The most common early complications were related to
wound (29.8% of 57 patients) or pelvic infections
(26.3%), but they were nearly always treated conserva-
tively. The most threatening complications were those
that affected the urinary and gastrointestinal systems. Eight
(7.4%) patients had intestinal fistulas, and 5 had urinary fis-
tulas (4.6%), similar to Maggioni et al. (4.6%).22
We reported29an alternative method of treating the
empty pelvic floor with a temporary mechanical support,
as performed in 23 cases. Briefly, a silicone expander de-
vice previously indicated as a urinary bladder modelator
was used. The 300 ml capacity apparatus presents a filiform
tube for filling/emptying. After total PE, we placed the de-
vice on the pelvic floor and the filling tube was externalized
through the perineum or abdominal wall. The device was
then filled with a saline solution to settle in the small pelvis.
Due to its size and mobility, whenever possible we dis-
sected the caecum from the right parietocolic space at about
5 cm from parietal peritoneum, turned it inferomedially and
placed it carefully and tensionless on the silicone device.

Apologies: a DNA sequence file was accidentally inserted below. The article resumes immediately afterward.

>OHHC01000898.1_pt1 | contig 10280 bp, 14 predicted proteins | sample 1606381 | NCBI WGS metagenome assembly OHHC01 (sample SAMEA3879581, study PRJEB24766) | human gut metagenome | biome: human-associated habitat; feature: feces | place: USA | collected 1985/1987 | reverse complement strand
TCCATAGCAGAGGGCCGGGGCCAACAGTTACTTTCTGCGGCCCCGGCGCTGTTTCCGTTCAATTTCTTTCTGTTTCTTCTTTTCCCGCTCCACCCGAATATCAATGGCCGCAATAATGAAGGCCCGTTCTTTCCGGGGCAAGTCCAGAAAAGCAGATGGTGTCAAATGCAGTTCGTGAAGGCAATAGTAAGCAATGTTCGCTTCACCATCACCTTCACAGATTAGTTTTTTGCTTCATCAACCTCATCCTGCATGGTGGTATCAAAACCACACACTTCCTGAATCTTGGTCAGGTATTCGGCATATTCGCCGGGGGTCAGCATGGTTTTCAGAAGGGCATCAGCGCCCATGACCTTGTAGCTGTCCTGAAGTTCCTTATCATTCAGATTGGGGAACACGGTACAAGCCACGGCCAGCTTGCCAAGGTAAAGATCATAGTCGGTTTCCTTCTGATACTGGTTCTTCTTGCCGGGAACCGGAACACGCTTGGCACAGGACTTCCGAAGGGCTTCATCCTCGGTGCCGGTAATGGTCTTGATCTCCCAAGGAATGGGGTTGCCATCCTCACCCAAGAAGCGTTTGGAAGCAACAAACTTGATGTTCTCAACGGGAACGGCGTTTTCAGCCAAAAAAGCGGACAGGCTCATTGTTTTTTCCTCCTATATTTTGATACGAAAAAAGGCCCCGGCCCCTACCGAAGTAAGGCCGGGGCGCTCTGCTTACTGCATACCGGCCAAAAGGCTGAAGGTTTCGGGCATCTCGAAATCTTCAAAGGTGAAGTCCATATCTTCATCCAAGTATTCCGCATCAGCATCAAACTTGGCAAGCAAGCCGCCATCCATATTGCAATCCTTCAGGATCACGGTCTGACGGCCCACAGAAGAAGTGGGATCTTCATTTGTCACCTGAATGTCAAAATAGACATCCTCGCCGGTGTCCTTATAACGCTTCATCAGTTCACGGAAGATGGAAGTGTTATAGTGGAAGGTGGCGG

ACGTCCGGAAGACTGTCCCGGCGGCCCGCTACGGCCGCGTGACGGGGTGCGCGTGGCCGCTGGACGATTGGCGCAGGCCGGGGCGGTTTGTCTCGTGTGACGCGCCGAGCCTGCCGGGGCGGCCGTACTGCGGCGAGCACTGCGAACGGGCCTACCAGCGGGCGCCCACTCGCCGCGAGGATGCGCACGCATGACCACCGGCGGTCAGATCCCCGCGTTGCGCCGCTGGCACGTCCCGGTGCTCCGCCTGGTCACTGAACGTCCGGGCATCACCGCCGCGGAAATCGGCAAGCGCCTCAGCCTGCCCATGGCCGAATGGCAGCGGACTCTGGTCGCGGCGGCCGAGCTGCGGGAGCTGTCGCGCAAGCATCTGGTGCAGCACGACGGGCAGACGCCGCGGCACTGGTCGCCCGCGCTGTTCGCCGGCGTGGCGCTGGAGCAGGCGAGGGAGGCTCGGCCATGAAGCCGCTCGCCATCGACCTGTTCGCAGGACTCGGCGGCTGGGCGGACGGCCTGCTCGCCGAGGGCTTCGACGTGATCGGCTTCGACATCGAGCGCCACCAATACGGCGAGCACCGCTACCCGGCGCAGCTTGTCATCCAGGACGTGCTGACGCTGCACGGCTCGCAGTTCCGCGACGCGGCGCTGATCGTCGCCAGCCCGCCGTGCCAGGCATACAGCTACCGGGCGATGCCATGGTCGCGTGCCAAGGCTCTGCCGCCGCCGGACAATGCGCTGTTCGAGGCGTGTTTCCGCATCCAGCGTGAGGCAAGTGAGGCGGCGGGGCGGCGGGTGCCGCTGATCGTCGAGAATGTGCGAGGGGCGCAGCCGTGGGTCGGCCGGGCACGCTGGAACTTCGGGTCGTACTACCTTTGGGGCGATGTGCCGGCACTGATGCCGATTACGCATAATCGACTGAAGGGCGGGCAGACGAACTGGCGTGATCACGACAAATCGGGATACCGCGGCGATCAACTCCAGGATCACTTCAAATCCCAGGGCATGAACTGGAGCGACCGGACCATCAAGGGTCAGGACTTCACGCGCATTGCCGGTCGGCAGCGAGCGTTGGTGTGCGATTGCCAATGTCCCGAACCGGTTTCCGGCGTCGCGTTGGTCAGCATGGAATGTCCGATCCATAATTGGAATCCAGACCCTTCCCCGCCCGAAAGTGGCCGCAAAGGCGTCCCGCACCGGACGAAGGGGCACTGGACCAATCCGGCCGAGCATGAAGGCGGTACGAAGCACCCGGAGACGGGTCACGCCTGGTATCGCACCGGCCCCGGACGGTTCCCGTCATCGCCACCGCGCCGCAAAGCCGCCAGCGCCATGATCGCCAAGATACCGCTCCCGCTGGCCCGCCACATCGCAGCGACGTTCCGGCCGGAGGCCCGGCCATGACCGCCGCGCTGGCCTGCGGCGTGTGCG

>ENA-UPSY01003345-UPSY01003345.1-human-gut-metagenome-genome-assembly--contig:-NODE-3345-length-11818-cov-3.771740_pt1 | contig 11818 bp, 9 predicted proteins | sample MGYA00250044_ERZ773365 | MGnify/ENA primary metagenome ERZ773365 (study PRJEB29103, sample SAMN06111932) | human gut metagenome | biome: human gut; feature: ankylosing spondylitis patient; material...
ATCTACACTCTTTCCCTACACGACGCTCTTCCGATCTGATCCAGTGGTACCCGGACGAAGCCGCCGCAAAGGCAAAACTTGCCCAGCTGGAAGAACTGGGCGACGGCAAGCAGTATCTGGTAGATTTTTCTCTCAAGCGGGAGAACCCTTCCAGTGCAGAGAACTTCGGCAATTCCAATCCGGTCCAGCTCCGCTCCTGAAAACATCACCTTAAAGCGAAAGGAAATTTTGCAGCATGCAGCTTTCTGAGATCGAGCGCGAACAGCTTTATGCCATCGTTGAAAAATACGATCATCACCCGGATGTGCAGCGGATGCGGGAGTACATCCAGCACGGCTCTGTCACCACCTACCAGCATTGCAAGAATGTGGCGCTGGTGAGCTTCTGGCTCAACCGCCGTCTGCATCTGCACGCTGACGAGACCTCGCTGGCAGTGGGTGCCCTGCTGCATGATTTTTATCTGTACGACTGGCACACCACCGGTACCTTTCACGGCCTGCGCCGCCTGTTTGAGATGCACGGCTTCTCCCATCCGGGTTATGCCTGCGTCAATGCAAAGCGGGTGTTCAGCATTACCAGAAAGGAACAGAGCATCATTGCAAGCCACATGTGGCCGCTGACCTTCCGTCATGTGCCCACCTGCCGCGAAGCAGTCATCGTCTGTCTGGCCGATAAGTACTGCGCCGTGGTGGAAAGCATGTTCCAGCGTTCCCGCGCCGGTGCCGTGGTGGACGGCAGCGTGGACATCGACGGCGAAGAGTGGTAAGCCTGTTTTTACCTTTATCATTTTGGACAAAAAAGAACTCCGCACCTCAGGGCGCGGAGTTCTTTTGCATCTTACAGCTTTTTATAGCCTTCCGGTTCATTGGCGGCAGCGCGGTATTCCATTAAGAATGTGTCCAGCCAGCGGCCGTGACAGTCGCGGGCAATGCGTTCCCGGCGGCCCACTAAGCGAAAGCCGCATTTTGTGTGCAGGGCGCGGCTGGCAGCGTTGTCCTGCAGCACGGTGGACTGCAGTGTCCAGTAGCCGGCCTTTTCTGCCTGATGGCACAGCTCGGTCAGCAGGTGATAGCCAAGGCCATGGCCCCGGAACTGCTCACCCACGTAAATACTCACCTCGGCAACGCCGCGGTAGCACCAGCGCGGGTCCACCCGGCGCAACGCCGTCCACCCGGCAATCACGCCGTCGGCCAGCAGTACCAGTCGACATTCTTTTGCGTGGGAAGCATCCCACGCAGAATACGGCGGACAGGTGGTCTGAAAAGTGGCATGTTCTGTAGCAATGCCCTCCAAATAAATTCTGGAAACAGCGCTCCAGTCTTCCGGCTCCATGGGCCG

After the procedure we did a peritoneal reflection restora-
tion by suturing the pericecal peritoneum to the remaining
parietal peritoneum on the silicone expander. We removed
the silicone device with median of 10 days after PE. After
patient’s sedation, we emptied the device through its exter-
nalized filiform tube and then pulled and removed it.
Figure 2. Overall survival curves for patients with positive and negative
lymph node (LN) metastasis (p ¼ 0.011).
951G. Baiocchi et al./EJSO 38 (2012) 948e954
The patients who underwent TPE or LEER using a me-
chanical device were more likely to develop early or late
pelvic infectionsd53.8% of such cases experienced a pelvic
infection versus 18.6% of those without the device
(p ¼ 0.002). Further, our overall early pelvic infection
rate was 15.8%, and we believe that a musculocutaneous
flap, such as Vertical Rectus Abdominis Myocutaneous
(VRAM) flap, when associated with cecum transposition
is the ideal choice for most patients. The musculocutaneous
flap may substitute permanently the mechanical support